When an unscrupulous business effectively holds a gun to an author’s head in order to extract a payment, what’s one to do?
In Leslie Klinger’s case, he took the Conan Doyle Estate, Ltd. to court. And this week, following a decision for the plaintiff, the U.S. 7th Circuit Court of Appeals awarded legal fees to the plaintiff and warned the estate away from extortion.
For those who have been following the #FreeSherlock saga (click for our previous coverage), you’ll know that the United States Court of Appeals for the Seventh Circuit heard arguments in June regarding the appropriate copyright of the Sherlock Holmes stories.
The plaintiff, Leslie Klinger, BSI, had sued for declaratory judgment on the Sherlock Holmes stories, looking for the first 50 to be declared clearly in the public domain, while the Conan Doyle Estate, Ltd., the business entity representing the financial interests of the relatives of Conan Doyle, indicated that Sherlock Holmes as a character was not fully formed until the last story had been written.
The 7th Circuit, under Judge Richard Posner, issued a judgement in June (well worth reading; also available here), less than a week following the oral arguments, indicating that the first 50 stories were indeed in the public domain in the United States, and that any character elements that an author might wish to use in new stories would require the permission of the CDE. But stories incorporating elements prior to those stories being written were fair game.
In that June decision, Posner pulled on examples ranging from Henry IV Part 1 and Part 2, Henry V and The Merry Wives of Windsor to the Star Wars saga to delineate the features of “flat” and “round” characters and the timing of their character development. Judge Posner said that “perpetual, or nearly perpetual copyright looms once ”one realizes that the Doyle estate is seeking 135 years (1887–2022) of copyright protection for the character of Sherlock Holmes.” He further indicated that later “alterations do not revive the expired copyrights on the original characters.”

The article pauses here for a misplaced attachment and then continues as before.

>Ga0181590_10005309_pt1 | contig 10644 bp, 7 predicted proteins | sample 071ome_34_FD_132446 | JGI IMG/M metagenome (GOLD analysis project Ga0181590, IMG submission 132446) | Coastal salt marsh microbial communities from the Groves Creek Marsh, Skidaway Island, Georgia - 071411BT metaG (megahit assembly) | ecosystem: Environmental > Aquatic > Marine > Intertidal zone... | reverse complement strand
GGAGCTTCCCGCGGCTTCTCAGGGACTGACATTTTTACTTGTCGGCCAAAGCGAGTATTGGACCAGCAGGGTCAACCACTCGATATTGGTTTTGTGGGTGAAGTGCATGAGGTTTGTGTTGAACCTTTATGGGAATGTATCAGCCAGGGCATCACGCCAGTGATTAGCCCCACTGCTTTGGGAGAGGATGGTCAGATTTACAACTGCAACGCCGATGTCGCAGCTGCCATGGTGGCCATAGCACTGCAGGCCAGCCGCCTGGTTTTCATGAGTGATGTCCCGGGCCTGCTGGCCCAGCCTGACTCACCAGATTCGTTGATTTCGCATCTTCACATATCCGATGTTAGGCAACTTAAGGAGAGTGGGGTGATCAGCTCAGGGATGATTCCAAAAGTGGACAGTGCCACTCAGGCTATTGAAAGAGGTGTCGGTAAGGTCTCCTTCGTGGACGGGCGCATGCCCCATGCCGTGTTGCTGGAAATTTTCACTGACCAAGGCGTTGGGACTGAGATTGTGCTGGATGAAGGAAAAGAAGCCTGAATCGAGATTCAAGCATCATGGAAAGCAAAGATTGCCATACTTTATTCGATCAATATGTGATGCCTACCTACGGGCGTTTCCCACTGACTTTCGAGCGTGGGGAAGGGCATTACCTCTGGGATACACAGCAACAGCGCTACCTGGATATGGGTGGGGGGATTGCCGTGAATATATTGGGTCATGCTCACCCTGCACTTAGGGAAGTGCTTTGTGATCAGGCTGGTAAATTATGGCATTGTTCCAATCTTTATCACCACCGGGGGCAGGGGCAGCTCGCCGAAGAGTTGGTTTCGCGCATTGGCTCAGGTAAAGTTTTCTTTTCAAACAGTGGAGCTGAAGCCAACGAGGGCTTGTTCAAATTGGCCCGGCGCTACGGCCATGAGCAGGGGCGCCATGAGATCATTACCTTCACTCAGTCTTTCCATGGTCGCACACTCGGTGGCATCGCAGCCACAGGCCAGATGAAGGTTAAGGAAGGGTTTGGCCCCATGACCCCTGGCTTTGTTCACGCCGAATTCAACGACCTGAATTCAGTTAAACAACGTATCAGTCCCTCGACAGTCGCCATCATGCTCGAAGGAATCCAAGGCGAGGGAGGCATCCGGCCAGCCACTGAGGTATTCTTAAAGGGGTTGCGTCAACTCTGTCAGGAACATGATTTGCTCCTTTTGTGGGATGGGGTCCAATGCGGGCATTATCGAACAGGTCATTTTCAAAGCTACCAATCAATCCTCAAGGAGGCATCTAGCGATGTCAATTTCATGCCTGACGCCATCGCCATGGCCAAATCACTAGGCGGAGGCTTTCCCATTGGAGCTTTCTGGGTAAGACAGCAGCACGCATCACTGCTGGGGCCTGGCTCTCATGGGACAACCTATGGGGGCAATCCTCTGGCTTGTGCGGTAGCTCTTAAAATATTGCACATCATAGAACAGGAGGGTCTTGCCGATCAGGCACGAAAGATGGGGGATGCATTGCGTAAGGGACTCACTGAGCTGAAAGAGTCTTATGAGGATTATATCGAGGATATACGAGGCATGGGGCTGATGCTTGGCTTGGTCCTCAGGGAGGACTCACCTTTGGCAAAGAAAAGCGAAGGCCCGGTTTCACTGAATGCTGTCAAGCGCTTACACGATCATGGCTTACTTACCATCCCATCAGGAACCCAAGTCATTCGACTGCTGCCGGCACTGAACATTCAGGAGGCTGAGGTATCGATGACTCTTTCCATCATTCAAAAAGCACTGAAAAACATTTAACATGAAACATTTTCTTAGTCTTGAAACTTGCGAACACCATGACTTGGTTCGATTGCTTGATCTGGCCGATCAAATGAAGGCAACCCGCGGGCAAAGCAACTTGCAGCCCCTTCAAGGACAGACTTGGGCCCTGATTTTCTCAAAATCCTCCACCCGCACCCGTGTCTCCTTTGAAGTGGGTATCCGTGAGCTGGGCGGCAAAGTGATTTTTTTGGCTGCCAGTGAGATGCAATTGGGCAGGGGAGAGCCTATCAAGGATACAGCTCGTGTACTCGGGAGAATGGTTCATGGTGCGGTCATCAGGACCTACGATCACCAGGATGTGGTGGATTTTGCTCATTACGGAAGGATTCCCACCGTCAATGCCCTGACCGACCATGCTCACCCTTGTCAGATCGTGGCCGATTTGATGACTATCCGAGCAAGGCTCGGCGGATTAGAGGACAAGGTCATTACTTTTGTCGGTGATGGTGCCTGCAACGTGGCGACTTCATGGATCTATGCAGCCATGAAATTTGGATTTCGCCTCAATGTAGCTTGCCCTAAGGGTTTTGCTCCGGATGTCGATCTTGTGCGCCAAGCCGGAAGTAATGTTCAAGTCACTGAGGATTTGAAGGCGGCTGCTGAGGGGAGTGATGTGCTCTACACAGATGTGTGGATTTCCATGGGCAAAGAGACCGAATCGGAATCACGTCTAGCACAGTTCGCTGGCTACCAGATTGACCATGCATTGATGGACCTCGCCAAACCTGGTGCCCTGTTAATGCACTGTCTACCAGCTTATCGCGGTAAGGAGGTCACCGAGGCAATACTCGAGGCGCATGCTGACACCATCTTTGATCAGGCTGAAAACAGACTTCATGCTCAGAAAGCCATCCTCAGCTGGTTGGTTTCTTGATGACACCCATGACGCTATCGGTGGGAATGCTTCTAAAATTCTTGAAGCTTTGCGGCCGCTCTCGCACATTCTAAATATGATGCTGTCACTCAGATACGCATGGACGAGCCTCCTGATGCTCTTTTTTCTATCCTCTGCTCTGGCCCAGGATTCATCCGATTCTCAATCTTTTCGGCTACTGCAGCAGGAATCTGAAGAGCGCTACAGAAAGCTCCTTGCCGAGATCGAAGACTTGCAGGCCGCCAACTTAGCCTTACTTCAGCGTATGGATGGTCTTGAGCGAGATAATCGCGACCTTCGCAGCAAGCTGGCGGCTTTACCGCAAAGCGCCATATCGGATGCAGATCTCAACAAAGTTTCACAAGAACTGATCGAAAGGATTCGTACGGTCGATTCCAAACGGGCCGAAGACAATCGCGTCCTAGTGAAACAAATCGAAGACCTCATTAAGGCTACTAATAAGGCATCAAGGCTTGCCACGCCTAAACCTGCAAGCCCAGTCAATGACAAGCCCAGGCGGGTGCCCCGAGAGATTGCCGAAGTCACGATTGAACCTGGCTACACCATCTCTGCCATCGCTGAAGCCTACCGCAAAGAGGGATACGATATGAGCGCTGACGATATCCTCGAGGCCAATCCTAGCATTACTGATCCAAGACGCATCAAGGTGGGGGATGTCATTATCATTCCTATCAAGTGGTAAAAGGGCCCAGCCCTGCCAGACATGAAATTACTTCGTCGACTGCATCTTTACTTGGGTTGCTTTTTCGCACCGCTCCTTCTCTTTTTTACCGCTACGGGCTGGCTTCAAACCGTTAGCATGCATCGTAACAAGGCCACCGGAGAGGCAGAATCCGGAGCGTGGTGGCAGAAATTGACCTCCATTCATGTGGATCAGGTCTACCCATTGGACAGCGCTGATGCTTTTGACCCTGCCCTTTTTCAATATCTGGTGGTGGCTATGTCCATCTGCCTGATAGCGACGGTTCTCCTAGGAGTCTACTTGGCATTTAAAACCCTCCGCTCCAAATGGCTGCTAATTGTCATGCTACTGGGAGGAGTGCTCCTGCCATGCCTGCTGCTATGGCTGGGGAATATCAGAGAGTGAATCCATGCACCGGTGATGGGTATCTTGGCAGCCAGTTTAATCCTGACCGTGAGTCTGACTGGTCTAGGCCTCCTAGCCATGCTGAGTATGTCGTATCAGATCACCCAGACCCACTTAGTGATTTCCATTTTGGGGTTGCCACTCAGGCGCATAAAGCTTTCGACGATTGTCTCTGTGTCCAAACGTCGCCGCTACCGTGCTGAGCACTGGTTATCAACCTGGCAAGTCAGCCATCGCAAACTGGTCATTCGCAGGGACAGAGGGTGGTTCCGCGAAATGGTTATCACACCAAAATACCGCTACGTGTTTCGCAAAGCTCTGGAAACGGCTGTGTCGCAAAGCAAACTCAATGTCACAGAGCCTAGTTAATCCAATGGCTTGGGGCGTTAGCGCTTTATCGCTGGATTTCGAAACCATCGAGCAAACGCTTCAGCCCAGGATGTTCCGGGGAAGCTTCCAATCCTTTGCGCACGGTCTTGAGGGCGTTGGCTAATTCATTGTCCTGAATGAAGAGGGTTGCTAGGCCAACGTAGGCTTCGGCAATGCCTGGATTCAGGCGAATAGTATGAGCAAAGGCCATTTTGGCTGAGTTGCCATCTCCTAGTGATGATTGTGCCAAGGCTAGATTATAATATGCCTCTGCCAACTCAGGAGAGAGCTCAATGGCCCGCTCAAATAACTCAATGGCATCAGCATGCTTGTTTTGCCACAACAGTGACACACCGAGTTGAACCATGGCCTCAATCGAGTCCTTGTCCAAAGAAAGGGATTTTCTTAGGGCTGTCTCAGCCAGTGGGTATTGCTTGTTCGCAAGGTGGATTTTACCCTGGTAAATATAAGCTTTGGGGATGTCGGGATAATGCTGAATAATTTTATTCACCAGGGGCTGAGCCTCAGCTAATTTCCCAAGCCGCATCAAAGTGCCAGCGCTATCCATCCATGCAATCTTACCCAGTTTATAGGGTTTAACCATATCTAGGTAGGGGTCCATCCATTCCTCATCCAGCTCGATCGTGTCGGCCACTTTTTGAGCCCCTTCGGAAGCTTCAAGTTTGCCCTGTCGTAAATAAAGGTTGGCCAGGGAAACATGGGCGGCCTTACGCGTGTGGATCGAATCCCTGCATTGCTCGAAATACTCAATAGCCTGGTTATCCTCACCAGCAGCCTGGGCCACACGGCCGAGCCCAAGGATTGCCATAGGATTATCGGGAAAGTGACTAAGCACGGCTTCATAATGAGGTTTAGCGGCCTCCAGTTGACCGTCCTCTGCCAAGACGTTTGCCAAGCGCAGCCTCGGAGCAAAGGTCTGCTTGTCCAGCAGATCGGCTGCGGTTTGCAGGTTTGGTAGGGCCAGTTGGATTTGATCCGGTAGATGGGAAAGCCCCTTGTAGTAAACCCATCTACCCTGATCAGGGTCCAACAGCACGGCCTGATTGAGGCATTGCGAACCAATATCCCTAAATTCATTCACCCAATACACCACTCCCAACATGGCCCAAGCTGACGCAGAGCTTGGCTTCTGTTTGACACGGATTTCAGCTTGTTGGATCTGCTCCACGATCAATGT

The court decided unanimously in favor of Klinger, awarding him the full amount. Saying that “the defendant’s only defense bordered on the frivolous,” it was clear that the strength of the case was with the plaintiff and that the fees were not unreasonable.
And then Posner went one further by deriding the Conan Doyle Estate, Ltd. business strategy as one that induced publishers succumb to the pressure to pay a fee or face high legal fees if they didn’t.
The Doyle estate’s business strategy is plain: charge a modest license fee for which there is no legal basis, in the hope that the “rational” writer or publisher asked for the fee will pay it rather than incur a greater cost, in legal expenses, in challenging the legality of the demand. The strategy had worked with Random House; Pegasus was ready to knuckle under; only Klinger (so far as we know) resisted. In effect he was a private attorney general, combating a disreputable business practice—a form of extortion—and he is seeking by the present motion not to obtain a reward but merely to avoid a loss.
In case you think “extortion” is a bit of a stretch, here’s an excerpt from the letter that CDE sent to Pegasus Books:
If you proceed instead to bring out Study in Sherlock II [the original title of In the Company of Sherlock Holmes] unlicensed, do not expect to see it offered for sale by Amazon, Barnes & Noble, and similar retailers. We work with those compan[ies] routinely to weed out unlicensed uses of Sherlock Holmes from their offerings, and will not hesitate to do so with your book as well.
Beyond the extortionate element of the decision, the court also noted that the CDE, in enlisting the support of Amazon et al. in a boycott, was violating anti-trust laws.
Perhaps the CDE will take the court’s final recommendation to heart:
It’s time the estate, in its own self-interest, changed its business model.
A Man for All Seasons
But perhaps the most notable and noble accolade in the decision are about Leslie Klinger himself. The court notes that Klinger “has performed a public service…with substantial risk to himself” and yet has simply asked to recoup only his costs, while he “deserves to be rewarded" for "exposing the estate’s unlawful business practices."
You can read the entire decision below.